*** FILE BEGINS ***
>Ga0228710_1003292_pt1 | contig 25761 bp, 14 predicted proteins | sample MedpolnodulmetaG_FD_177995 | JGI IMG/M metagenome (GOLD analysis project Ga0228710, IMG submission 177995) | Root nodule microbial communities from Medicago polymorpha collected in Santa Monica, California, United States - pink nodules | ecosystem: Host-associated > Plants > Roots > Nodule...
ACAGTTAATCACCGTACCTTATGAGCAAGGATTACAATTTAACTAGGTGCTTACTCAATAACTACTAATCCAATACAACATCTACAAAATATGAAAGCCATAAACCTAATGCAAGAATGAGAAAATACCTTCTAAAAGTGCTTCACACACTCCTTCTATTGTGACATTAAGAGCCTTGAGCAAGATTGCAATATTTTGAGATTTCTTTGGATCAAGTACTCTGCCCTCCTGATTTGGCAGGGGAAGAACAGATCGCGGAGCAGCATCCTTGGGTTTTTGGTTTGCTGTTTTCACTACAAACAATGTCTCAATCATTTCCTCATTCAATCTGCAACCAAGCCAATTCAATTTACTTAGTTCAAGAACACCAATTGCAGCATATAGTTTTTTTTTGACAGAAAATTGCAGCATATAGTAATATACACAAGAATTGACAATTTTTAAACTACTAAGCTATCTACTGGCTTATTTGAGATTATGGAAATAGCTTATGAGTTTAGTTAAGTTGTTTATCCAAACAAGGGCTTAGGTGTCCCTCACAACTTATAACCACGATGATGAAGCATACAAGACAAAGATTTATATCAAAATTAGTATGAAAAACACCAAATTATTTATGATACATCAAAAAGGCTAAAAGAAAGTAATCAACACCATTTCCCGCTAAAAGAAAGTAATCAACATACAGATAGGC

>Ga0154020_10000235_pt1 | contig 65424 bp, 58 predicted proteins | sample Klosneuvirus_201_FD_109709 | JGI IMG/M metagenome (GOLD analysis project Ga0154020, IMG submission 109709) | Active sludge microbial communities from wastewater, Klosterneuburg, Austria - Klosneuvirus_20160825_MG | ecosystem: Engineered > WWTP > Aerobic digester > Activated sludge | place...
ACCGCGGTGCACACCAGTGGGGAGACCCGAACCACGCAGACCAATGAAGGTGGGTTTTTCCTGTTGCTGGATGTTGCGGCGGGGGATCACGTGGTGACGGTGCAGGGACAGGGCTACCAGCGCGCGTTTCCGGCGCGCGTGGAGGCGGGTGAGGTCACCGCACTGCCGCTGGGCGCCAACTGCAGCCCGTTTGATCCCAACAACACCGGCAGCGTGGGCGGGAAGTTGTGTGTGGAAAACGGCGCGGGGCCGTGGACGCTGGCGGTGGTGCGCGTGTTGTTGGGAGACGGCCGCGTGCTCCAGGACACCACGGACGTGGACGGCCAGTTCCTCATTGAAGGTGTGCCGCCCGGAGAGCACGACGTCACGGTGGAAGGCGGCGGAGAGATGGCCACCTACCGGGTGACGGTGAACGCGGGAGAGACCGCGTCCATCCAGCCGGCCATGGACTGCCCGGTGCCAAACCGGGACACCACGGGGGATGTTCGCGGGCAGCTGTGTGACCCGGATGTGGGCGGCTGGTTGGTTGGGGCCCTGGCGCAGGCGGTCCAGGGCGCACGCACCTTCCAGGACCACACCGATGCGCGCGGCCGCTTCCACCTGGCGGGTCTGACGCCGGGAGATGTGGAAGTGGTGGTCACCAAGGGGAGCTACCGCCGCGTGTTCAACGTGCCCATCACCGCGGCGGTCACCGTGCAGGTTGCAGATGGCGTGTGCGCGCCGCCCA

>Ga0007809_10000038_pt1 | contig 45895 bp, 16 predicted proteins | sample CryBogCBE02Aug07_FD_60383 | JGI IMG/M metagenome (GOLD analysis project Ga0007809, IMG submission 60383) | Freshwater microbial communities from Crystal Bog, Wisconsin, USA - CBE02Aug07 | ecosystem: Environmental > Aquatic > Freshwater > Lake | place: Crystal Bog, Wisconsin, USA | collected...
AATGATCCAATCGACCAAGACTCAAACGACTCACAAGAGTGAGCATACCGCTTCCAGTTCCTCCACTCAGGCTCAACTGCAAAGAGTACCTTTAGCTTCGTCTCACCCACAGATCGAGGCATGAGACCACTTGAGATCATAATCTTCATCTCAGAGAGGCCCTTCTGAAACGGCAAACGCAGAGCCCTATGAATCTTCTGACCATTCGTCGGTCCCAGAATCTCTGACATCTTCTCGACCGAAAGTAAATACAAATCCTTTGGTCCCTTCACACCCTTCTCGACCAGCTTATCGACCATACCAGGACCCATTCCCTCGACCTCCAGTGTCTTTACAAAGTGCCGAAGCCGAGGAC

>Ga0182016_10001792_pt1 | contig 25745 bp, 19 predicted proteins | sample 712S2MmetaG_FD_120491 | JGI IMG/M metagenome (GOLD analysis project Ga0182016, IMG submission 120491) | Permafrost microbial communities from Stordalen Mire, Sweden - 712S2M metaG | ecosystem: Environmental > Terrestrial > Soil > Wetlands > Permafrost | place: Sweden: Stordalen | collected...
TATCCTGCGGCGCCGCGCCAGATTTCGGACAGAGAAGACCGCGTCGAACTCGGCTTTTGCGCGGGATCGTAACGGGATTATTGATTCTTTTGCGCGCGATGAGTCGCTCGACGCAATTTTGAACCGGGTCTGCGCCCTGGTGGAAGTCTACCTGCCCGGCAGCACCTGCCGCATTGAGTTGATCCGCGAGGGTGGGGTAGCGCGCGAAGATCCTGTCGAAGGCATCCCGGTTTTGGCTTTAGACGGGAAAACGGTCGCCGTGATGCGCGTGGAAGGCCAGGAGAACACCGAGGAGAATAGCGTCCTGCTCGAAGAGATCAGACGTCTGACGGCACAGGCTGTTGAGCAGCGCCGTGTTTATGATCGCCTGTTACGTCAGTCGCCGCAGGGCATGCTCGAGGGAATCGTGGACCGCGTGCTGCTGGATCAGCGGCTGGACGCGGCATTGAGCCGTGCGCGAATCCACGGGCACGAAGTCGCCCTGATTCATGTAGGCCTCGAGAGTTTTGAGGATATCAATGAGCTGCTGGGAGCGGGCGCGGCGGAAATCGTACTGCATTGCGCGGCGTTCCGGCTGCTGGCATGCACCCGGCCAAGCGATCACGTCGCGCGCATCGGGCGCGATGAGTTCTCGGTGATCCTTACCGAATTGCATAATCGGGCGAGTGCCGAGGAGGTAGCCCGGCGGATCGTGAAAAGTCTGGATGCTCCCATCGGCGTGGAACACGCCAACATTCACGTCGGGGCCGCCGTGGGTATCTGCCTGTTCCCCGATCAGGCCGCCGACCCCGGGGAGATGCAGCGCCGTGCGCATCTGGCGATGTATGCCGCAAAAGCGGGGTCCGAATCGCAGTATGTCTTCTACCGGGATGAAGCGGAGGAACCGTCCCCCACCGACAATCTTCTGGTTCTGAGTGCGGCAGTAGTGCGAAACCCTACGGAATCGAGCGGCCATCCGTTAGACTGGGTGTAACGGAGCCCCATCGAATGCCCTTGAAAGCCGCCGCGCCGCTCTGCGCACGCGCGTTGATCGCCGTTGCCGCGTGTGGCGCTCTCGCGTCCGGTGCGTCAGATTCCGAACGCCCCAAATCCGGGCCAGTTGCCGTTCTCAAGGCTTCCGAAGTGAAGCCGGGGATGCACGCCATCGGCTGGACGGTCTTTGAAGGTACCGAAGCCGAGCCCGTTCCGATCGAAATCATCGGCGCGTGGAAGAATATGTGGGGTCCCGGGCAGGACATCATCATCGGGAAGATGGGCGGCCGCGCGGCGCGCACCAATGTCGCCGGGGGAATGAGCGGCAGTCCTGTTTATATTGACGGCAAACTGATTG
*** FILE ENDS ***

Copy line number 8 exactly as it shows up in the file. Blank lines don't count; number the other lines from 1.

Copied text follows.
TATCCTGCGGCGCCGCGCCAGATTTCGGACAGAGAAGACCGCGTCGAACTCGGCTTTTGCGCGGGATCGTAACGGGATTATTGATTCTTTTGCGCGCGATGAGTCGCTCGACGCAATTTTGAACCGGGTCTGCGCCCTGGTGGAAGTCTACCTGCCCGGCAGCACCTGCCGCATTGAGTTGATCCGCGAGGGTGGGGTAGCGCGCGAAGATCCTGTCGAAGGCATCCCGGTTTTGGCTTTAGACGGGAAAACGGTCGCCGTGATGCGCGTGGAAGGCCAGGAGAACACCGAGGAGAATAGCGTCCTGCTCGAAGAGATCAGACGTCTGACGGCACAGGCTGTTGAGCAGCGCCGTGTTTATGATCGCCTGTTACGTCAGTCGCCGCAGGGCATGCTCGAGGGAATCGTGGACCGCGTGCTGCTGGATCAGCGGCTGGACGCGGCATTGAGCCGTGCGCGAATCCACGGGCACGAAGTCGCCCTGATTCATGTAGGCCTCGAGAGTTTTGAGGATATCAATGAGCTGCTGGGAGCGGGCGCGGCGGAAATCGTACTGCATTGCGCGGCGTTCCGGCTGCTGGCATGCACCCGGCCAAGCGATCACGTCGCGCGCATCGGGCGCGATGAGTTCTCGGTGATCCTTACCGAATTGCATAATCGGGCGAGTGCCGAGGAGGTAGCCCGGCGGATCGTGAAAAGTCTGGATGCTCCCATCGGCGTGGAACACGCCAACATTCACGTCGGGGCCGCCGTGGGTATCTGCCTGTTCCCCGATCAGGCCGCCGACCCCGGGGAGATGCAGCGCCGTGCGCATCTGGCGATGTATGCCGCAAAAGCGGGGTCCGAATCGCAGTATGTCTTCTACCGGGATGAAGCGGAGGAACCGTCCCCCACCGACAATCTTCTGGTTCTGAGTGCGGCAGTAGTGCGAAACCCTACGGAATCGAGCGGCCATCCGTTAGACTGGGTGTAACGGAGCCCCATCGAATGCCCTTGAAAGCCGCCGCGCCGCTCTGCGCACGCGCGTTGATCGCCGTTGCCGCGTGTGGCGCTCTCGCGTCCGGTGCGTCAGATTCCGAACGCCCCAAATCCGGGCCAGTTGCCGTTCTCAAGGCTTCCGAAGTGAAGCCGGGGATGCACGCCATCGGCTGGACGGTCTTTGAAGGTACCGAAGCCGAGCCCGTTCCGATCGAAATCATCGGCGCGTGGAAGAATATGTGGGGTCCCGGGCAGGACATCATCATCGGGAAGATGGGCGGCCGCGCGGCGCGCACCAATGTCGCCGGGGGAATGAGCGGCAGTCCTGTTTATATTGACGGCAAACTGATTG